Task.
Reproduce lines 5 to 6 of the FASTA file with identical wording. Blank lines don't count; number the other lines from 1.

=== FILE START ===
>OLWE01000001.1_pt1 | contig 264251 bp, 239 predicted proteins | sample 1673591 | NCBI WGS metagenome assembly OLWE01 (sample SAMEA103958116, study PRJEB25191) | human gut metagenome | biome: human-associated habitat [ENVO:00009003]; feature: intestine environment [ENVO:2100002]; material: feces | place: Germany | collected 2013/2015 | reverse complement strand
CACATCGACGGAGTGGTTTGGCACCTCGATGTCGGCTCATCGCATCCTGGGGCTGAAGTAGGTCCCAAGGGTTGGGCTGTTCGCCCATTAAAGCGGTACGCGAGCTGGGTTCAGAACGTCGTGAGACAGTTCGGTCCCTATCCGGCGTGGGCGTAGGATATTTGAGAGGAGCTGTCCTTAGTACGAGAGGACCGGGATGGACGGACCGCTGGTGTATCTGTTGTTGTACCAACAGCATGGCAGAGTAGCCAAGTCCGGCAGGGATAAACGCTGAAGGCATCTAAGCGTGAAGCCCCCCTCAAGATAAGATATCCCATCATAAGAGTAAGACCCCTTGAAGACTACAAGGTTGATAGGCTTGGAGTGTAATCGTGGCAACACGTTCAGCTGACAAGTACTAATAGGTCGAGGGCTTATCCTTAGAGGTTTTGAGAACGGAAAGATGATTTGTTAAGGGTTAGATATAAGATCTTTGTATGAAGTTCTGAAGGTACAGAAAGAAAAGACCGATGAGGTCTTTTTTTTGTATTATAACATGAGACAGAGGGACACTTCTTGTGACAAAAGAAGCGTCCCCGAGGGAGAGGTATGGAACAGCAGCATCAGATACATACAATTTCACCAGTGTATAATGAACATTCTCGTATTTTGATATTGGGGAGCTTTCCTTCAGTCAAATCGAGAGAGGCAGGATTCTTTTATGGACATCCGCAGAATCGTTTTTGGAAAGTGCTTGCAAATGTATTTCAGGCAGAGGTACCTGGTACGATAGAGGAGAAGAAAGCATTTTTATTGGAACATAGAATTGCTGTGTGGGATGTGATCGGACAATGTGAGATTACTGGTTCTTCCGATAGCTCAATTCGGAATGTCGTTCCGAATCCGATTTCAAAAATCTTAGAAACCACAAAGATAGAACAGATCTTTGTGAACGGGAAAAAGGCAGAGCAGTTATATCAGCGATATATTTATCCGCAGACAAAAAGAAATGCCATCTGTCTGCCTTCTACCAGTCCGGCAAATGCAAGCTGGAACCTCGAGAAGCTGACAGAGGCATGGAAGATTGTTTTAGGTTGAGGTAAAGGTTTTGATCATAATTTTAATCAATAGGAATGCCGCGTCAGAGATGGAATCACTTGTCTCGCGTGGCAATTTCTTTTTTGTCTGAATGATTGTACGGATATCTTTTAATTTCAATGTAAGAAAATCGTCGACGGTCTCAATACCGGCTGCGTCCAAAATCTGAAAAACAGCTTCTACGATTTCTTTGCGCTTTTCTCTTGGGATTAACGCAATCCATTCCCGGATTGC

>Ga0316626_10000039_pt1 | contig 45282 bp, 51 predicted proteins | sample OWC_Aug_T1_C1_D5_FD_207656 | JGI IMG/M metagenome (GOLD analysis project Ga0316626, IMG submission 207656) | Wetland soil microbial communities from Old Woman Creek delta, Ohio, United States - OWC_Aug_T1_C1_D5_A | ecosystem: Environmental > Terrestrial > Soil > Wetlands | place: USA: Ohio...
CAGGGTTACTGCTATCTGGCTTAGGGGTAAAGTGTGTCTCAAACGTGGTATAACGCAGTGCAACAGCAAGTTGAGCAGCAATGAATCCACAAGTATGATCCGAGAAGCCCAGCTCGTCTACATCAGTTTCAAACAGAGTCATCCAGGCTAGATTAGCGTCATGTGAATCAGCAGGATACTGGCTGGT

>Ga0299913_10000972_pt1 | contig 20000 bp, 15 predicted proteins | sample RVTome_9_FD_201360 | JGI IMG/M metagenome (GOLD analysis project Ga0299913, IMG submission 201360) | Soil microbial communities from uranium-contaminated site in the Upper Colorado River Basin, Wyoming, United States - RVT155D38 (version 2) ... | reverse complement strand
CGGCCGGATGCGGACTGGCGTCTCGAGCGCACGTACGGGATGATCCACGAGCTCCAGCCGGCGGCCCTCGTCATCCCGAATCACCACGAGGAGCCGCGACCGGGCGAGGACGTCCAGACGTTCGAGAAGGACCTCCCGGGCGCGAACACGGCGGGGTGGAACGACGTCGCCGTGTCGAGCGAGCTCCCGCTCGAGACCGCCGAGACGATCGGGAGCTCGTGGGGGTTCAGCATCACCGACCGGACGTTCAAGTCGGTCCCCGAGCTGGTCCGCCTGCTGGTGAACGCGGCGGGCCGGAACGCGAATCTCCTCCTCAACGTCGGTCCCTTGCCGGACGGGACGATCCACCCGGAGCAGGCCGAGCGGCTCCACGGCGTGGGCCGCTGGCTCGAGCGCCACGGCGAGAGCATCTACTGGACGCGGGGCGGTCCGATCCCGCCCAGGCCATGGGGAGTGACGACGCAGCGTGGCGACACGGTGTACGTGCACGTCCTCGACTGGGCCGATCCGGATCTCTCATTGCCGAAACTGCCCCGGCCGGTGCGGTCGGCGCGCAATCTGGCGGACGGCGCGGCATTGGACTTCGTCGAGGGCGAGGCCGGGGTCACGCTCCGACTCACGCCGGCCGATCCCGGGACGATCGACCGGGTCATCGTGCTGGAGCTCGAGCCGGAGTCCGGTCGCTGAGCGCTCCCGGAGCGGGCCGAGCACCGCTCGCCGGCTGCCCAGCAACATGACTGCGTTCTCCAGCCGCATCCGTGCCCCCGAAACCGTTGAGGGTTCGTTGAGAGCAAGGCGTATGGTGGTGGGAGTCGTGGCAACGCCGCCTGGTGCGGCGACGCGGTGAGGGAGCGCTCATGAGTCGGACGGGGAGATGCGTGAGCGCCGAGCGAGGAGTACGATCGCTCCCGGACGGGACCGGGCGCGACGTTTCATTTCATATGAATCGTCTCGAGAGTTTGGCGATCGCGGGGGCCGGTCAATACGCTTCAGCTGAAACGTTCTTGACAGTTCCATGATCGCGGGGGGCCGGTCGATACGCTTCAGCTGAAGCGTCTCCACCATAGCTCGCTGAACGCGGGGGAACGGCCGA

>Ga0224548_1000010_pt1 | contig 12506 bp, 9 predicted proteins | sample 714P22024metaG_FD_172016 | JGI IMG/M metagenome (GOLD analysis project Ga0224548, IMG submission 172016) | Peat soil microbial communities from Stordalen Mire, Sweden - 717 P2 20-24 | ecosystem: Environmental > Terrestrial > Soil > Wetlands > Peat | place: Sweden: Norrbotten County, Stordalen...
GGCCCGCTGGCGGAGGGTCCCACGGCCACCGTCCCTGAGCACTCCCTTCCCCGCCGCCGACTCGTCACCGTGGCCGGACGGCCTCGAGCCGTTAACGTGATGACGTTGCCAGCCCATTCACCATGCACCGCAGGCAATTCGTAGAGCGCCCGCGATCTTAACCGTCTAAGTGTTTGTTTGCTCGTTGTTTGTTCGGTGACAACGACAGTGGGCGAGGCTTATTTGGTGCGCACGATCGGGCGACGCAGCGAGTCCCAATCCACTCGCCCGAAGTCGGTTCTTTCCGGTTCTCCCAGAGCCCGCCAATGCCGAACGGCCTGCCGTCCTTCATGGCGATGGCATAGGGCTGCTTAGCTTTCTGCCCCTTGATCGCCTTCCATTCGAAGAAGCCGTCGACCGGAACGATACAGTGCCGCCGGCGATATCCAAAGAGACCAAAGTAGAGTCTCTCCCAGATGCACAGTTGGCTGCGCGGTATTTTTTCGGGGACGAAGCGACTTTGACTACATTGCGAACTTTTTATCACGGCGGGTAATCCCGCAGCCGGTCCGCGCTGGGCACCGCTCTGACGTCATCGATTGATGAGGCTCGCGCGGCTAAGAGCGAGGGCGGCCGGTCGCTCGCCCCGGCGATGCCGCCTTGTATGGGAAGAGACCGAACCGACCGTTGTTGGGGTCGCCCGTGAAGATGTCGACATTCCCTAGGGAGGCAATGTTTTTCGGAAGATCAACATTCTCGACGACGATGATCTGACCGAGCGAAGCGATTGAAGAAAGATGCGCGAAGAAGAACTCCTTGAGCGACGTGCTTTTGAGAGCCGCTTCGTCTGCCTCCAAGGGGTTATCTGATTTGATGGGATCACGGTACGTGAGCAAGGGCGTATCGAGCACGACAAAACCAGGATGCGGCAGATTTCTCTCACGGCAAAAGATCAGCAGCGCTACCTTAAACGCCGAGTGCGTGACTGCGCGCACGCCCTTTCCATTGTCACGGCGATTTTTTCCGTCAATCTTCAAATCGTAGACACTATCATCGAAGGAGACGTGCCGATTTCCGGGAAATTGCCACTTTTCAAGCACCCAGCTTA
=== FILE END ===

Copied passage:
>Ga0299913_10000972_pt1 | contig 20000 bp, 15 predicted proteins | sample RVTome_9_FD_201360 | JGI IMG/M metagenome (GOLD analysis project Ga0299913, IMG submission 201360) | Soil microbial communities from uranium-contaminated site in the Upper Colorado River Basin, Wyoming, United States - RVT155D38 (version 2) ... | reverse complement strand
CGGCCGGATGCGGACTGGCGTCTCGAGCGCACGTACGGGATGATCCACGAGCTCCAGCCGGCGGCCCTCGTCATCCCGAATCACCACGAGGAGCCGCGACCGGGCGAGGACGTCCAGACGTTCGAGAAGGACCTCCCGGGCGCGAACACGGCGGGGTGGAACGACGTCGCCGTGTCGAGCGAGCTCCCGCTCGAGACCGCCGAGACGATCGGGAGCTCGTGGGGGTTCAGCATCACCGACCGGACGTTCAAGTCGGTCCCCGAGCTGGTCCGCCTGCTGGTGAACGCGGCGGGCCGGAACGCGAATCTCCTCCTCAACGTCGGTCCCTTGCCGGACGGGACGATCCACCCGGAGCAGGCCGAGCGGCTCCACGGCGTGGGCCGCTGGCTCGAGCGCCACGGCGAGAGCATCTACTGGACGCGGGGCGGTCCGATCCCGCCCAGGCCATGGGGAGTGACGACGCAGCGTGGCGACACGGTGTACGTGCACGTCCTCGACTGGGCCGATCCGGATCTCTCATTGCCGAAACTGCCCCGGCCGGTGCGGTCGGCGCGCAATCTGGCGGACGGCGCGGCATTGGACTTCGTCGAGGGCGAGGCCGGGGTCACGCTCCGACTCACGCCGGCCGATCCCGGGACGATCGACCGGGTCATCGTGCTGGAGCTCGAGCCGGAGTCCGGTCGCTGAGCGCTCCCGGAGCGGGCCGAGCACCGCTCGCCGGCTGCCCAGCAACATGACTGCGTTCTCCAGCCGCATCCGTGCCCCCGAAACCGTTGAGGGTTCGTTGAGAGCAAGGCGTATGGTGGTGGGAGTCGTGGCAACGCCGCCTGGTGCGGCGACGCGGTGAGGGAGCGCTCATGAGTCGGACGGGGAGATGCGTGAGCGCCGAGCGAGGAGTACGATCGCTCCCGGACGGGACCGGGCGCGACGTTTCATTTCATATGAATCGTCTCGAGAGTTTGGCGATCGCGGGGGCCGGTCAATACGCTTCAGCTGAAACGTTCTTGACAGTTCCATGATCGCGGGGGGCCGGTCGATACGCTTCAGCTGAAGCGTCTCCACCATAGCTCGCTGAACGCGGGGGAACGGCCGA